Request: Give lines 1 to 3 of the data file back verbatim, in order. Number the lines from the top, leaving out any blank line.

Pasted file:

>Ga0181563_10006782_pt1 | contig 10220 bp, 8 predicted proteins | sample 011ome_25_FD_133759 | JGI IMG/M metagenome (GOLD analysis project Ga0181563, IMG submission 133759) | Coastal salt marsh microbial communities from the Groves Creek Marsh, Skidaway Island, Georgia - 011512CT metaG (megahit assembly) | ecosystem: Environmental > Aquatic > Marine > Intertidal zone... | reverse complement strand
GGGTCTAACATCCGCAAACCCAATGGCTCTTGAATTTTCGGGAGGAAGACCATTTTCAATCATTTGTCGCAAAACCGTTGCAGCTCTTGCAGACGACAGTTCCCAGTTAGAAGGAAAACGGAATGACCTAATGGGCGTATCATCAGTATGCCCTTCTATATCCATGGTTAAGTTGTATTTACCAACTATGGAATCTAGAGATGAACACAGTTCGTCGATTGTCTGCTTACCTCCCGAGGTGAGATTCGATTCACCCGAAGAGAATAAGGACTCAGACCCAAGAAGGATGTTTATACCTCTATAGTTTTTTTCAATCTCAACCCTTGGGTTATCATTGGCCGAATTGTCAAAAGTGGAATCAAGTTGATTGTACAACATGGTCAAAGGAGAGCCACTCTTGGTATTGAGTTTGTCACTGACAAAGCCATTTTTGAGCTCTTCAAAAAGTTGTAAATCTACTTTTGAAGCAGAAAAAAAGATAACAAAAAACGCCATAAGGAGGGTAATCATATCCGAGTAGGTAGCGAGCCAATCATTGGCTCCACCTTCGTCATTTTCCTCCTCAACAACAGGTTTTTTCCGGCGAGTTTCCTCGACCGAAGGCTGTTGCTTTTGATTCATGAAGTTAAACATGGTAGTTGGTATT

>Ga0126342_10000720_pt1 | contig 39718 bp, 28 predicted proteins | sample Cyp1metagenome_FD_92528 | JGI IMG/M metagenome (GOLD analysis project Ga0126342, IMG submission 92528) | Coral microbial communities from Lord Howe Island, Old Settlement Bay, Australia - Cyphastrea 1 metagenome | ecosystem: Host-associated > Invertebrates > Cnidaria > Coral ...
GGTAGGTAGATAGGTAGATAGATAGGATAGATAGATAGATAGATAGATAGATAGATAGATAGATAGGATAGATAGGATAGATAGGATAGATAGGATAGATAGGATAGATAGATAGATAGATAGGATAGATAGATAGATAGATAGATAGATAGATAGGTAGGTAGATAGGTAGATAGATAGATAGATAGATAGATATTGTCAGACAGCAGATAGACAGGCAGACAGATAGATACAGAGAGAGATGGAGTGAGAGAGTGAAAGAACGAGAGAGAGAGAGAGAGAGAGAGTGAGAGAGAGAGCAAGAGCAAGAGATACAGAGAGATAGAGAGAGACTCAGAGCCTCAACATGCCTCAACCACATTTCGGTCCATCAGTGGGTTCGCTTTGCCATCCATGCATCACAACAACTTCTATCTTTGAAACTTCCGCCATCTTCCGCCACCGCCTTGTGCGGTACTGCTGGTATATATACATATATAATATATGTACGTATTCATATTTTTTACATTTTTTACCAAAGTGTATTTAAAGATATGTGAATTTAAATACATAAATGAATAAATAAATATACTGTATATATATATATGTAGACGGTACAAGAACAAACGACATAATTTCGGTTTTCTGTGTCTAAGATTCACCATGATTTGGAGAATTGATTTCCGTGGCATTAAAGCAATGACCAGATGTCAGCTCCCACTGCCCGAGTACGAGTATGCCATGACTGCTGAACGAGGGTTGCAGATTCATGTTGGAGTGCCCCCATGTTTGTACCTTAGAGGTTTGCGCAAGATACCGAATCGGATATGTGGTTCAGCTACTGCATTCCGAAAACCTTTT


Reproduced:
>Ga0181563_10006782_pt1 | contig 10220 bp, 8 predicted proteins | sample 011ome_25_FD_133759 | JGI IMG/M metagenome (GOLD analysis project Ga0181563, IMG submission 133759) | Coastal salt marsh microbial communities from the Groves Creek Marsh, Skidaway Island, Georgia - 011512CT metaG (megahit assembly) | ecosystem: Environmental > Aquatic > Marine > Intertidal zone... | reverse complement strand
GGGTCTAACATCCGCAAACCCAATGGCTCTTGAATTTTCGGGAGGAAGACCATTTTCAATCATTTGTCGCAAAACCGTTGCAGCTCTTGCAGACGACAGTTCCCAGTTAGAAGGAAAACGGAATGACCTAATGGGCGTATCATCAGTATGCCCTTCTATATCCATGGTTAAGTTGTATTTACCAACTATGGAATCTAGAGATGAACACAGTTCGTCGATTGTCTGCTTACCTCCCGAGGTGAGATTCGATTCACCCGAAGAGAATAAGGACTCAGACCCAAGAAGGATGTTTATACCTCTATAGTTTTTTTCAATCTCAACCCTTGGGTTATCATTGGCCGAATTGTCAAAAGTGGAATCAAGTTGATTGTACAACATGGTCAAAGGAGAGCCACTCTTGGTATTGAGTTTGTCACTGACAAAGCCATTTTTGAGCTCTTCAAAAAGTTGTAAATCTACTTTTGAAGCAGAAAAAAAGATAACAAAAAACGCCATAAGGAGGGTAATCATATCCGAGTAGGTAGCGAGCCAATCATTGGCTCCACCTTCGTCATTTTCCTCCTCAACAACAGGTTTTTTCCGGCGAGTTTCCTCGACCGAAGGCTGTTGCTTTTGATTCATGAAGTTAAACATGGTAGTTGGTATT

>Ga0126342_10000720_pt1 | contig 39718 bp, 28 predicted proteins | sample Cyp1metagenome_FD_92528 | JGI IMG/M metagenome (GOLD analysis project Ga0126342, IMG submission 92528) | Coral microbial communities from Lord Howe Island, Old Settlement Bay, Australia - Cyphastrea 1 metagenome | ecosystem: Host-associated > Invertebrates > Cnidaria > Coral ...